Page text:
By: Daniel Long
When you find yourself in a situation where your typical out-of or in-home music lessons are not possible, it can be a challenge to keep up regular practice and personal musical growth. We all know how important music is to us individually. We have our own reasons for being passionate about learning to create music and for wanting to inspire those around us to do the same.
Music has the ability to sooth or enliven, to communicate and even to heal. Not only does it provide the more abstract and ethereal benefits that we have all come to know, but it also helps stimulate brain development and cognition, encourages creative problem solving and helps strengthen critical thinking skills. This is why you (and/or your student musician) believe it to be an important part of daily life and why you strive for excellence in reaching your musical goals. While there is always a learning curve when making adjustments to daily life, we hope that this will help you to feel more comfortable (dare we say excited??) during the transition to remote lessons at home.
Create a “studio” in your home for the duration. Perhaps you already have a music room or playroom set up for music. If not, find as quiet a space as possible to use for lessons.
If possible, find a room free of TVs or other screens and distractions from other household members. A room with carpeting or rugs is usually the best to cut down on noise. Think bedroom, playroom or closet as opposed to kitchen or family room.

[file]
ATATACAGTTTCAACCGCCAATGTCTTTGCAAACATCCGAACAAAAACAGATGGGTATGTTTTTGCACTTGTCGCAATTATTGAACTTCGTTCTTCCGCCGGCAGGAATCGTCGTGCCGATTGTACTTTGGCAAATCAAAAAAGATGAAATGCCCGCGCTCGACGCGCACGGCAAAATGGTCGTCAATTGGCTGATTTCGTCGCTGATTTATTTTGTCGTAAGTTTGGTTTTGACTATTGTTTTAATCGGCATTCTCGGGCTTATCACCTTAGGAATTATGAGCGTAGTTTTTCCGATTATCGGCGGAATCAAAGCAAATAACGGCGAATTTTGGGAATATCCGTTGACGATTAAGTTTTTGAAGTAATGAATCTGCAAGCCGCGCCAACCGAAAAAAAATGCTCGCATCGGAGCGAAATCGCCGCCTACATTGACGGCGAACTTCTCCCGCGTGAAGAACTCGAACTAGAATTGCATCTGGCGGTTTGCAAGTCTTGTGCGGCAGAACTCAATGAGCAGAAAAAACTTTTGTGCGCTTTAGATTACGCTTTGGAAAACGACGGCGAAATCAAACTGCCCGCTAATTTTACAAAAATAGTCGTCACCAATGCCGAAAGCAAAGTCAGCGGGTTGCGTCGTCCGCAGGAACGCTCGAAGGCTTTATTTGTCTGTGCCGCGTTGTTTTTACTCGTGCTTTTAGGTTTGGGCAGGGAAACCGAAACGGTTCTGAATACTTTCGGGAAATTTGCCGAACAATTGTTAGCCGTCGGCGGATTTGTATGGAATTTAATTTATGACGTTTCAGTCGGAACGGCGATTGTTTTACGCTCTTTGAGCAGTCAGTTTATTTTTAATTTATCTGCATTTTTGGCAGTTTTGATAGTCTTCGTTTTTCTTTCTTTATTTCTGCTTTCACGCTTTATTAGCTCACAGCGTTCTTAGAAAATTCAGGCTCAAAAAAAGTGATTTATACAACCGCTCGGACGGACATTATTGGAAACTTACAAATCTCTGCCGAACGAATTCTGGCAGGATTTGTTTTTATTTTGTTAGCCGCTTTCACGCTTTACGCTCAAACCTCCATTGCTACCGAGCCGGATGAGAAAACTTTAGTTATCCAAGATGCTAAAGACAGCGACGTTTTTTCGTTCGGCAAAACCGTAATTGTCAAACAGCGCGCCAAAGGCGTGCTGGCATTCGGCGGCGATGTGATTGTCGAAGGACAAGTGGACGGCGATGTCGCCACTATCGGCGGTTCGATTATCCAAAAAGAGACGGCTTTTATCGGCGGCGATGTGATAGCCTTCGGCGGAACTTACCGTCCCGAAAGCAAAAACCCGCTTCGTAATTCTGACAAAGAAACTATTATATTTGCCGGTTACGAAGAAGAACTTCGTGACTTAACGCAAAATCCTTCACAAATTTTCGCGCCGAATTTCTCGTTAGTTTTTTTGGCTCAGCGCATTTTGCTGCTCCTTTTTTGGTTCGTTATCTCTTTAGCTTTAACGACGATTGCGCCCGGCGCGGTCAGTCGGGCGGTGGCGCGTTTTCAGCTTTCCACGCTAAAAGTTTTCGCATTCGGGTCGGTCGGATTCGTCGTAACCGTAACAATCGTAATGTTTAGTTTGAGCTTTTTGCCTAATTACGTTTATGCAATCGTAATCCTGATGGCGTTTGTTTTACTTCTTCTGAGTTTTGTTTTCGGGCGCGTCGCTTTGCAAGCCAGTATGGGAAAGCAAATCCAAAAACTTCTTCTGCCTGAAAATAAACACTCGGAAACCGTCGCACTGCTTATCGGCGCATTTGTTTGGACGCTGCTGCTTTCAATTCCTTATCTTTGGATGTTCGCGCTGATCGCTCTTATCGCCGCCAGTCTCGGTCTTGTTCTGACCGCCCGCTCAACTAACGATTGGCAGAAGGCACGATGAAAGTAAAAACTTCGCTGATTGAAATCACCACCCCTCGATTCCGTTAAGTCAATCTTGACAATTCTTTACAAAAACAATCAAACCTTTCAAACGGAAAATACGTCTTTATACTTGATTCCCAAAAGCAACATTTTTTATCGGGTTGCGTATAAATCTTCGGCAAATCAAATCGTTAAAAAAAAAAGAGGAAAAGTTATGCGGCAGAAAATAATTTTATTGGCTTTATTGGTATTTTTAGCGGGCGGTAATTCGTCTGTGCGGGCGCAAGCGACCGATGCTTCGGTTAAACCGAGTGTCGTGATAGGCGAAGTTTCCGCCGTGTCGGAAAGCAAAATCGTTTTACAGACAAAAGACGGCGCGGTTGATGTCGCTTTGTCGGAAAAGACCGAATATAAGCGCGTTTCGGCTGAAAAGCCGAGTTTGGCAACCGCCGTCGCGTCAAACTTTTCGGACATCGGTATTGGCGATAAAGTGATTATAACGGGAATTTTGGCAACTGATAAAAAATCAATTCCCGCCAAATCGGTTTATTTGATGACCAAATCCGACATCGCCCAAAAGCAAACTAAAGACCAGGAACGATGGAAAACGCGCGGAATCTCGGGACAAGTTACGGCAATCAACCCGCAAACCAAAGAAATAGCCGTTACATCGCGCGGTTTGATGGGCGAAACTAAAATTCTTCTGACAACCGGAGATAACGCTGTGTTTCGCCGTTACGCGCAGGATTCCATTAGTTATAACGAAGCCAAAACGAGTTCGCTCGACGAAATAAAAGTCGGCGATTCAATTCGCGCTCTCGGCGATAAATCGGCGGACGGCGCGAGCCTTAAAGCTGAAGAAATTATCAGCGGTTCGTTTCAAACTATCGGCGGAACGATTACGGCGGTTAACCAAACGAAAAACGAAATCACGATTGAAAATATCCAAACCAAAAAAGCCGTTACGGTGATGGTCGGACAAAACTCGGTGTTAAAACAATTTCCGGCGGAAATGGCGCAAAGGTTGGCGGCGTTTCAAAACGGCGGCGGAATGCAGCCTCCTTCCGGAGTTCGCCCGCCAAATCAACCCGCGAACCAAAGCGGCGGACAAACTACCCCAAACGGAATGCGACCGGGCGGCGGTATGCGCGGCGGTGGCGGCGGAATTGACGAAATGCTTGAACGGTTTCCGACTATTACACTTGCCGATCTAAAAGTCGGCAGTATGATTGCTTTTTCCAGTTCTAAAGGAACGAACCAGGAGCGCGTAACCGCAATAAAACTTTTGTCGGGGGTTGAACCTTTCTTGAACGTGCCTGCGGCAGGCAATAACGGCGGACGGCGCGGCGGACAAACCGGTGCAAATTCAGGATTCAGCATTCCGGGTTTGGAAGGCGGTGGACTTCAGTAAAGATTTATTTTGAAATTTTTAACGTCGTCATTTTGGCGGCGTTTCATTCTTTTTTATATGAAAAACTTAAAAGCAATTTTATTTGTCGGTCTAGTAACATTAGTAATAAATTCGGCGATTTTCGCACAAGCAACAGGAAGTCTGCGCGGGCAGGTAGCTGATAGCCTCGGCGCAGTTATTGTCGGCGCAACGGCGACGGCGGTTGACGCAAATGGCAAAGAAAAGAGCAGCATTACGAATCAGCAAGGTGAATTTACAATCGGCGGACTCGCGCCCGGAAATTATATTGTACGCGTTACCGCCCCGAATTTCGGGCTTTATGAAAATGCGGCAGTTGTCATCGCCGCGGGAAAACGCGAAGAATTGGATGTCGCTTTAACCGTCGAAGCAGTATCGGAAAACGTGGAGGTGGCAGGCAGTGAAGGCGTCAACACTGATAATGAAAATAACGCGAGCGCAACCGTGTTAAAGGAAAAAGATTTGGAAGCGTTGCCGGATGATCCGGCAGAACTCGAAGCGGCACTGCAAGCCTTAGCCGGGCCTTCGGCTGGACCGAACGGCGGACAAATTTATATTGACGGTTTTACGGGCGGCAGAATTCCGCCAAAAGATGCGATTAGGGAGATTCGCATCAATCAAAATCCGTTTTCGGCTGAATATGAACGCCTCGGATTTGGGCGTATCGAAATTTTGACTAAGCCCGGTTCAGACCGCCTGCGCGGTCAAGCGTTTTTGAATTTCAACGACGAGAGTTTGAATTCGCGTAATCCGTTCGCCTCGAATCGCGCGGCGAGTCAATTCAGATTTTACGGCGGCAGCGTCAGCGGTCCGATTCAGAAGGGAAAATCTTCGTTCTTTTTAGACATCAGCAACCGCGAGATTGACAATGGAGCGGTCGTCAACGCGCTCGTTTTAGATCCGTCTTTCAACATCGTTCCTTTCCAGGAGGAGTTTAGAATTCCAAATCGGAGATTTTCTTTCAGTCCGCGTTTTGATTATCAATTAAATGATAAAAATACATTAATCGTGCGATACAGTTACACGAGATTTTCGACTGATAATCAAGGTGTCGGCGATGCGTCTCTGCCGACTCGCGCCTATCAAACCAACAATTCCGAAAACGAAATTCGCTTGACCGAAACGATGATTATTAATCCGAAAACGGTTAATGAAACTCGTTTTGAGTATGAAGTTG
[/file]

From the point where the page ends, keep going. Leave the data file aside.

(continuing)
Familiarize yourself and your student with the app or interface you will be using. Especially look at any settings to manage volume input and to allow document sharing.
Be sure you have:
– Books and Music Sheets
– Music stand or something to hold music. For instance a tall stool in place of a stand. Drummers and piano players may even be able to rest their music on some part of their instrument as a last resort.)
– Ask your instructor if there is anything else they will need to complete lessons.
Zoom Tips for Success
1. Create a Zoom account with login and password. (Make sure to save this info.)
2. Download the Zoom app
This will provide a much better experience than running the software in a web browser. (IMPORTANT: You may still need to access the website to adjust some settings.)
3. Prepare the room
– Make sure your room is isolated with little distraction or noise. Request family members to avoid walking through or creating noise that would make it hard to focus.
– If your instrument is portable, a room with carpeting will help control echo and create clearer communication.
4. Prepare the camera
– Make sure your device has a stand or is positioned in a way to see the instrument as well as close enough to hear the student/instructor. Use a table or desk to position laptops, or consider purchasing an inexpensive iPhone tripod stand to improve your view.
– If you are able to login on two separate devices, one can be for teacher/student view and one can be aimed at the instrument. Be sure to only have one of the devices’ microphones join the meeting.
5. Adjust advanced settings menu in Zoom for best audio processing (drummers will need to disable these features)
– Disable background noise settings.
– Turn Echo Cancellation to Aggressive.
– Test microphone and speaker before video starts.
– Consider whether earbuds or headphones may be advantageous. This will vary. Consult your instructor and trouble-shoot together initially to determine your most ideal setup.
6. Remove all other devices from internet connection to free up bandwidth for your video call. Kick off family members/roommates who may be using bandwidth intensive things like streaming services, online gaming consoles, etc.
Get more music news on Mason Music’s blog.